“I always thought that hallucinogens would either reveal powerful things about me, or that I would lose my mind completely,” says T.J. Dawe in a conversation about Medicine, his upcoming theatre show at the Old Fire Hall.
“People would talk about taking mushrooms and getting all giggly, but for me it was never like that.”
But it’s not recreational drug use that drives the plot of Dawe’s 12th one-man show. It’s the controversial Peruvian shamanistic plant medicine ayahuasca (pronounced “aya-waska”), a kind of tea made by boiling segments of the vine Banisteriopsis with a companion plant. The resulting mixture contains several powerful hallucinogens, including DMT.
The Vancouver-based playwright, actor and director wasn’t trying ayahuasca for fun when he and 24 other participants ingested it at a retreat led by addictions-recovery specialist Dr. Gabor Mate.
Instead, Dawe was exploring what he calls a profound sense of alienation.
“One of the things that happens when people take ayahuasca is that there’s a lot of vomiting, but that’s not what scared me,” Dawe relates.
“When I understood we would only be ingesting the drug twice in that week, I wondered, what are we going to do the rest of the time? When I realized it would be group therapy, I was extremely uncomfortable.”
It’s hard to imagine the talkative, likeable Dawe as an outsider. A fearless performer with lightning wit, he has busted guts and opened hearts across the Fringe festival circuit for more than a decade with his biographically-inspired monologues, starting with Tired Cliches in 1997.
His 2001 show The Slipknot crackled with insights into the ridiculous details and misunderstandings that can clog menial-labour jobs. Then the play won the 2001 Just for Laughs Comedy Award, widening Dawe’s audiences from a small group of alternative culture mavens to a fan base that regularly gives him sold out shows.
Dawe peppers each play with humour, a strategy that bonds audiences to him and to each other. Over the years he has deepened the self-revelations in his monologues.
To create and perform his 2008 play Totem Figures, the “King of the Fringe” imagined what his own Mount Rushmore would look like.
“It would include my father, for one … It became a kind of a game for me, I would ask people what they would include on their Sgt. Pepper’s album cover. One person said Gabor Mate.”
From there, Dawe learned about Dr. Mate’s work as a Vancouver medical doctor known for combining science and compassion to help people face addictions, from heroin to workaholism.
Dawe read all four of Dr. Mate’s books and found personal insights that were so helpful, he shared the books with his sister and mother. “It gave me better ways to communicate with them,” he says. “So this experience became (the 2011 play) Lucky 9.”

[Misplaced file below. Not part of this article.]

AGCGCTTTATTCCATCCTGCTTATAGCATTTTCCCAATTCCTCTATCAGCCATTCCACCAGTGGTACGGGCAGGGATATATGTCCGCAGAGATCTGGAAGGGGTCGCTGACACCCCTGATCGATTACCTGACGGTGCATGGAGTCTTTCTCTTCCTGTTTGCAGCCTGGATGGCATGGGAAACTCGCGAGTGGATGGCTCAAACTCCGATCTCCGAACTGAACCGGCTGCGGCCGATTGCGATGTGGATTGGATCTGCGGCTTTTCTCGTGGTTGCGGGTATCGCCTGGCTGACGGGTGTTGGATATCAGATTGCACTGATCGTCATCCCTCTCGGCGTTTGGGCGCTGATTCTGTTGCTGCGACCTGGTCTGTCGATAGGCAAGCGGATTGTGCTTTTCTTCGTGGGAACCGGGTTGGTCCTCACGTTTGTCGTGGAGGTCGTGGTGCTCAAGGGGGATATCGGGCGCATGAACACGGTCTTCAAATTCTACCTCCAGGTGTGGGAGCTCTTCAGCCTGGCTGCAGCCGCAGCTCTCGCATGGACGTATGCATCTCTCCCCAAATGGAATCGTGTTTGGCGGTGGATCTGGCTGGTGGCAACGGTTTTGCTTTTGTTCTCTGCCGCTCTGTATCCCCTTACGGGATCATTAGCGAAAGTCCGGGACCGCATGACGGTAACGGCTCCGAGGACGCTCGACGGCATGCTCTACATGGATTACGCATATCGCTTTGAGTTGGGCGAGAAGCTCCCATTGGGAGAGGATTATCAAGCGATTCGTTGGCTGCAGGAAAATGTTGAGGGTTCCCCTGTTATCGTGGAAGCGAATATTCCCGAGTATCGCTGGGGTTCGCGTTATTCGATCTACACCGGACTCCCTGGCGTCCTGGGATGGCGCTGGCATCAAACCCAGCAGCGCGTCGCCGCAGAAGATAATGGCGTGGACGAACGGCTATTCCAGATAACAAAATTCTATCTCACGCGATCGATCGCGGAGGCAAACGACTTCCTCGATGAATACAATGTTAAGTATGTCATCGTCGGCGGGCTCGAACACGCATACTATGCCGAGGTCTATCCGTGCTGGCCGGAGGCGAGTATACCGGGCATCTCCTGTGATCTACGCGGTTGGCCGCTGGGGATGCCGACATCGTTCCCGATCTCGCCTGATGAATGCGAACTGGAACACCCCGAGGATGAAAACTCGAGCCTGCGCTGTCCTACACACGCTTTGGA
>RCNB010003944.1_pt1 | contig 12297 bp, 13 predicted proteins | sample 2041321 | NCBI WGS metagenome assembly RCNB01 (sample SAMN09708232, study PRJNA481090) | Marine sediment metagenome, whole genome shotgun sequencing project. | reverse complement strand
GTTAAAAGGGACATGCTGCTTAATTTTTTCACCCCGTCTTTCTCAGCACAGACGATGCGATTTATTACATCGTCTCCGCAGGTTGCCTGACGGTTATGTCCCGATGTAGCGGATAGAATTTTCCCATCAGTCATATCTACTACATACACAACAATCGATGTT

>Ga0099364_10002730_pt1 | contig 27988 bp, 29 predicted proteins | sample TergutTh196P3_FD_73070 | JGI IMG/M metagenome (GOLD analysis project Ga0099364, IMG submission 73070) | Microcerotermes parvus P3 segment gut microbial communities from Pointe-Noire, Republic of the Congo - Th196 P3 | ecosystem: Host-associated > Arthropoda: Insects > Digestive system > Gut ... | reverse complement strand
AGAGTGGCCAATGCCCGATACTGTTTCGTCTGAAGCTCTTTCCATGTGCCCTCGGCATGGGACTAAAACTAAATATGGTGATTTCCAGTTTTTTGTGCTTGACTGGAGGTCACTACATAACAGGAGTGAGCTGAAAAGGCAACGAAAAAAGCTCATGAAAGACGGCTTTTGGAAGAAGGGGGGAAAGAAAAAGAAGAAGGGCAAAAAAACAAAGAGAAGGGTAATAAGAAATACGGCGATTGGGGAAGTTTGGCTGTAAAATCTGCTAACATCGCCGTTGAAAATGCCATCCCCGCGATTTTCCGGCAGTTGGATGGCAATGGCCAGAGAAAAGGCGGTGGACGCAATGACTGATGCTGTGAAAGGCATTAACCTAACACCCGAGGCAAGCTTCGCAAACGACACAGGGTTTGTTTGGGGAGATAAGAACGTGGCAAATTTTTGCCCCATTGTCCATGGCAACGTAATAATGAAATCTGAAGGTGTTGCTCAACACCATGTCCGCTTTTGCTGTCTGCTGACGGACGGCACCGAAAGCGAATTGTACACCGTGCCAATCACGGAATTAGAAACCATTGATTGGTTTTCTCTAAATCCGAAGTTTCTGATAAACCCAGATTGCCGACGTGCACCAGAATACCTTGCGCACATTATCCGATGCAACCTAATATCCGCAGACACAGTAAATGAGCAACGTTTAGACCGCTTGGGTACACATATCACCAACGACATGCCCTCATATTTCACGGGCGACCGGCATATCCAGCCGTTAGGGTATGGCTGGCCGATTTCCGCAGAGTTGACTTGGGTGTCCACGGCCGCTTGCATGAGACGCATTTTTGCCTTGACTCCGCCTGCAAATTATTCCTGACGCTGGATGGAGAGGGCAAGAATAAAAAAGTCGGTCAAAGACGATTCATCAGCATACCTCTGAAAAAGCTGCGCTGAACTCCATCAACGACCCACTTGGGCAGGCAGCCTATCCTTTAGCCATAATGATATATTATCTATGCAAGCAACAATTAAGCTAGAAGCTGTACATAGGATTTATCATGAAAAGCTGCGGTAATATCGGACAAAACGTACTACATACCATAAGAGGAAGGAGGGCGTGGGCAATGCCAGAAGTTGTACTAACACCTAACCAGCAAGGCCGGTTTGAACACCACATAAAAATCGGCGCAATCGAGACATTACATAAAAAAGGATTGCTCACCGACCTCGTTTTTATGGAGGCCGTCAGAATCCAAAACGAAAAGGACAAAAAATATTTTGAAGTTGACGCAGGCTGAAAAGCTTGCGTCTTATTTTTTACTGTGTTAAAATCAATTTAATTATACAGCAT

By the time Dawe worked up the courage to invite Dr. Mate to Lucky 9, the doc had already heard good reviews of the performances at the Uno Festival in Victoria and had tickets for himself and his family. Dr. Mate introduced himself after seeing the show and a few months later, Dawe was excitedly heading to Vancouver Island for the retreat that changed his life.
Medicine follows the nuances of Dawe’s stomach-twisting, mind-opening week, from initial skepticism to the irritation of sleeping in the common room to the odd experience of believing his blood is made of purple sand.
A white shaman named Dave helps him handle the doses. And from there, thanks to Dr. Mate’s psychological detective work, he moves to revealing a secret about himself in front of that group of former-strangers that he had never discussed with anyone in his entire life.
Medicine is a turning point for this performer professionally as well as psychologically.
“I used to want 100 per cent artistic control over the whole thing,” says Dawe, “but I learned that I had a disbelief about myself, thinking that I had nothing to offer others and they had nothing to offer me. Now I’m directing a project that involves three other people, and I’m not even in the show.”
But that’s another story. As is the long list of Dawe’s projects as dramaturge, director and always as playwright (his Marathon opens at the Orlando Fringe Festival in May).
Medicine played to rave reviews and sold-out shows, including a double run in Vancouver. For Yukoners, Dawe’s memories of a tobogganing accident he experienced near Whitehorse before he turned four will add an extra layer of connection.
The mind is an intricate organism. Dawe’s quest for connection, through wild hallucinations and cool observations of the ordinary, may add some curious hues to our internal self-portraits, too.
The show plays at the Old Fire Hall on February 27 and 28 and March 1, each at 7:30 p.m.
Meg Walker is a Yukon writer and artist.